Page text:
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  • The data consist of eight datasets on stickleback fish personality data. Data are on catch order, mean time spent out of cover, proportion of time fish spent out of cover, sex differences for the catch order, sex differences for the catch order on two occasions and sex differences in the proportion of time spent out of cover. A laboratory population of three-spined sticklebacks (Gasterosteus aculeatus) were filmed and timed using a high definition camera. The work was carried out between March 2012 and February 2013 at The Structure and Motion Laboratory, Royal Veterinary College.The work was funded by a BBSRC studentship and NERC (grant NE/H016600/2 Does diversity deliver? How variation in individual knowledge and behavioural traits impact on the performance of animal groups) All animal care and experimental procedures described here were approved as non-regulatory procedures by the Ethics and Welfare Committee of the Royal Veterinary College, London (URN 2011 1084). Full details about this nonGeographicDataset can be found at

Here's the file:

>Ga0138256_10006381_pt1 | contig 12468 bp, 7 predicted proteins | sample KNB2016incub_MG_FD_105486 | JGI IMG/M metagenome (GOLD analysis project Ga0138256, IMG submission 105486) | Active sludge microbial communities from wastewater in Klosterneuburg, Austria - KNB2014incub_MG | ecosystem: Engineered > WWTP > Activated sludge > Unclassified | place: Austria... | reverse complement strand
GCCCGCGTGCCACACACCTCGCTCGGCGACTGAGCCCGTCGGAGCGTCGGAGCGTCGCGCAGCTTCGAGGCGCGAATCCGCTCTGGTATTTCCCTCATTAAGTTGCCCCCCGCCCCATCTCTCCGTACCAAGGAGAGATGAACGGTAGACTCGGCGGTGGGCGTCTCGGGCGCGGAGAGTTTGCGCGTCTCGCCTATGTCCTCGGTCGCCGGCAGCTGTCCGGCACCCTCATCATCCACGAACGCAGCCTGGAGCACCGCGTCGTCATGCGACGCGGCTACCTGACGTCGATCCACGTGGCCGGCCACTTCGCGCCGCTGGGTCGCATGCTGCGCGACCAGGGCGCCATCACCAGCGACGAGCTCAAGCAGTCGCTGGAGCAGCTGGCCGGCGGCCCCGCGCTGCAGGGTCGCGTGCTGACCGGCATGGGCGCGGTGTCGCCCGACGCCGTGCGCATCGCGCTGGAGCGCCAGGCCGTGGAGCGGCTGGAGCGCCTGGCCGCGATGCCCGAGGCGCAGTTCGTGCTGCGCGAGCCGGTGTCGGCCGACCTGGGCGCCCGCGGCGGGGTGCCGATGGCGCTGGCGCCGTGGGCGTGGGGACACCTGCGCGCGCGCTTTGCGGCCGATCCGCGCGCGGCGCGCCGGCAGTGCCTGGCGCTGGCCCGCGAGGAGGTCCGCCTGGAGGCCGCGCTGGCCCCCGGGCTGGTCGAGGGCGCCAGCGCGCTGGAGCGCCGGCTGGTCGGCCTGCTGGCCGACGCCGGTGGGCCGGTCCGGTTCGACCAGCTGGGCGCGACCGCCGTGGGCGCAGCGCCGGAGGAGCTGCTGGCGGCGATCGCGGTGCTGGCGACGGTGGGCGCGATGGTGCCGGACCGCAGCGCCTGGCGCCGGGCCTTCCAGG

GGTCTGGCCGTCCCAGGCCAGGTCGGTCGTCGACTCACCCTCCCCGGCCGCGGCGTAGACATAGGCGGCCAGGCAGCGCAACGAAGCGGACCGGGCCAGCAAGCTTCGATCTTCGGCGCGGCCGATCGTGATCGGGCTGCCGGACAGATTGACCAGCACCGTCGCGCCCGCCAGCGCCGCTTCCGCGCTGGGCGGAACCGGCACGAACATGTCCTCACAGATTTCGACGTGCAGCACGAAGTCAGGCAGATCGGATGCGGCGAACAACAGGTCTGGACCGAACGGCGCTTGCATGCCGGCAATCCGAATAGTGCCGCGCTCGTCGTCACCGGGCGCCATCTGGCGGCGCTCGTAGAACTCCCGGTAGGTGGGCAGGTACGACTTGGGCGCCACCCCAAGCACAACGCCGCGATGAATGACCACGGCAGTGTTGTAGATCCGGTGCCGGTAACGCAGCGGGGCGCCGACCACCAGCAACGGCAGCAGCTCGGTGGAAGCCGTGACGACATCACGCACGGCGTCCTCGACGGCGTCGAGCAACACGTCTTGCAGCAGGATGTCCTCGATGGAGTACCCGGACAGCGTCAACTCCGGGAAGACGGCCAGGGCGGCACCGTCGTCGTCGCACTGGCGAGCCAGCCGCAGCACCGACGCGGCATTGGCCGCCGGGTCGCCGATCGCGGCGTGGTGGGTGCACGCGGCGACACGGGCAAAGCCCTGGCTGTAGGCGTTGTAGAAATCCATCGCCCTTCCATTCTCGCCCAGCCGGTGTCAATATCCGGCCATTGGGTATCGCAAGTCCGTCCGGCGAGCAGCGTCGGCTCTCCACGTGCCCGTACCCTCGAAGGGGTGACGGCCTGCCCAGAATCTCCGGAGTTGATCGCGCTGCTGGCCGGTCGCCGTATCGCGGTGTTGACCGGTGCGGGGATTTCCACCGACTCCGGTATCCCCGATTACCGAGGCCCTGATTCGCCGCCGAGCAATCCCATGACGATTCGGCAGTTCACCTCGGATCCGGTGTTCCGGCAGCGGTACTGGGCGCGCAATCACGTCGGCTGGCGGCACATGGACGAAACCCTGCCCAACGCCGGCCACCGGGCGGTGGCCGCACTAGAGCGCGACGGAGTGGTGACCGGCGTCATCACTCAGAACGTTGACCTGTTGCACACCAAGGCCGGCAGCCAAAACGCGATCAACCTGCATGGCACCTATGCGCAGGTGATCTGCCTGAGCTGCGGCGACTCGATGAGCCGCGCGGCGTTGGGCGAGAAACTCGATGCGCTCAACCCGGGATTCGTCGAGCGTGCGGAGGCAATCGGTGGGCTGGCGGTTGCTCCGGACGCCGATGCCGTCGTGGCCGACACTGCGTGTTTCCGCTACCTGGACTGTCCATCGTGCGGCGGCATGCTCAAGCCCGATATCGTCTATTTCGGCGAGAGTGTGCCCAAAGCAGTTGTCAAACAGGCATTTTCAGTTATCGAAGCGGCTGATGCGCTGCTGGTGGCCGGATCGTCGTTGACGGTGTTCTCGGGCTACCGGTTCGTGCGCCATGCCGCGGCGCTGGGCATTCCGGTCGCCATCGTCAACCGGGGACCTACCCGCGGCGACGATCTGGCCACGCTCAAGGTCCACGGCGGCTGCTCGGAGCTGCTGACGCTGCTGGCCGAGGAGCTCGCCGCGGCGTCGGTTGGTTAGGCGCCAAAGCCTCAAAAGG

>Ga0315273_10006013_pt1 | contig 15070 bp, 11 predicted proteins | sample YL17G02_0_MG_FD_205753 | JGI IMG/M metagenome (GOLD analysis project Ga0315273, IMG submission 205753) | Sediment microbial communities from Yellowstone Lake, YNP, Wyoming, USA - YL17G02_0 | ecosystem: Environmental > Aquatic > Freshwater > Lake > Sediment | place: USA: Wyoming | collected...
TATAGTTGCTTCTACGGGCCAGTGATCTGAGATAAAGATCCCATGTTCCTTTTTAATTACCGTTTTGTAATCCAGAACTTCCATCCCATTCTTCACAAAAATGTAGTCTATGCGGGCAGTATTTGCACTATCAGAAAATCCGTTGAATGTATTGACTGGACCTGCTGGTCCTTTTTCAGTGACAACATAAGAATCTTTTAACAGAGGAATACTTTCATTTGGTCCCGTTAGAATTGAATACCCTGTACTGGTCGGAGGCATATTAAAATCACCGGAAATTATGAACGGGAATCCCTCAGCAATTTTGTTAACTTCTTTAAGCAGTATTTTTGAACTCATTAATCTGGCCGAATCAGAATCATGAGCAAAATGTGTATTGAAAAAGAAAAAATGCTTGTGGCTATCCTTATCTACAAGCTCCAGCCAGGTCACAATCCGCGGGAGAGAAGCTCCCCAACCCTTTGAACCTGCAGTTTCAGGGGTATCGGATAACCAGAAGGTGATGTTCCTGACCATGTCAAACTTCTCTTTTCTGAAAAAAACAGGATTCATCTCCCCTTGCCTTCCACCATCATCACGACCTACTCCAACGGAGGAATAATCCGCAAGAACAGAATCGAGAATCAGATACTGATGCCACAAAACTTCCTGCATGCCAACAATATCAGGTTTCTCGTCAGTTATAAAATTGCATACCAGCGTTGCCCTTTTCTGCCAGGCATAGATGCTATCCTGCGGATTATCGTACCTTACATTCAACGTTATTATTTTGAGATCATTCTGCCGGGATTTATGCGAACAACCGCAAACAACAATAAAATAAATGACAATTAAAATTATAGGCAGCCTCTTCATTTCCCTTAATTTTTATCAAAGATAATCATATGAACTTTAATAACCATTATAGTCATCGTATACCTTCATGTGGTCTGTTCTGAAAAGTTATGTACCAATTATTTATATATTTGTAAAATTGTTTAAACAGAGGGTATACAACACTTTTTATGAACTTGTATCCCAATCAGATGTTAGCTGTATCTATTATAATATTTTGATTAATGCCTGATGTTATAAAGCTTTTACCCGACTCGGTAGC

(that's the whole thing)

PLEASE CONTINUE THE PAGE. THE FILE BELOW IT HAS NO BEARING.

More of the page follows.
• The resource consists of cartesian coordinates, expressed in units of pixels, for fish swimming individually, in groups of six individuals, and in groups of six individuals while presented repeatedly with a food stimulus delivering two food items until satiation. The fish were filmed from above with a high resolution video camera. The data were generated from the images and video using automated two-dimensional tracking software. The data were collected between September 2019 and March 2020 in a controlled fish laboratory at the University of Bristol by the data authors. The data were collected to test how individual temperament and the acquisition of knowledge and satiation interact when animals make foraging decisions in groups. There are instances where one or more fish in a frame could not be tracked. Where such instances occur are indicated in the data files. The research was funded through NERC grant NE/P012639/1 Hunger and knowledge: foraging decisions in an uncertain and social world. All procedures regarding the use of animals in research followed United Kingdom guidelines and were approved by the University of Bristol Ethical Review Group (UIN UB/17/060). Full details about this nonGeographicDataset can be found at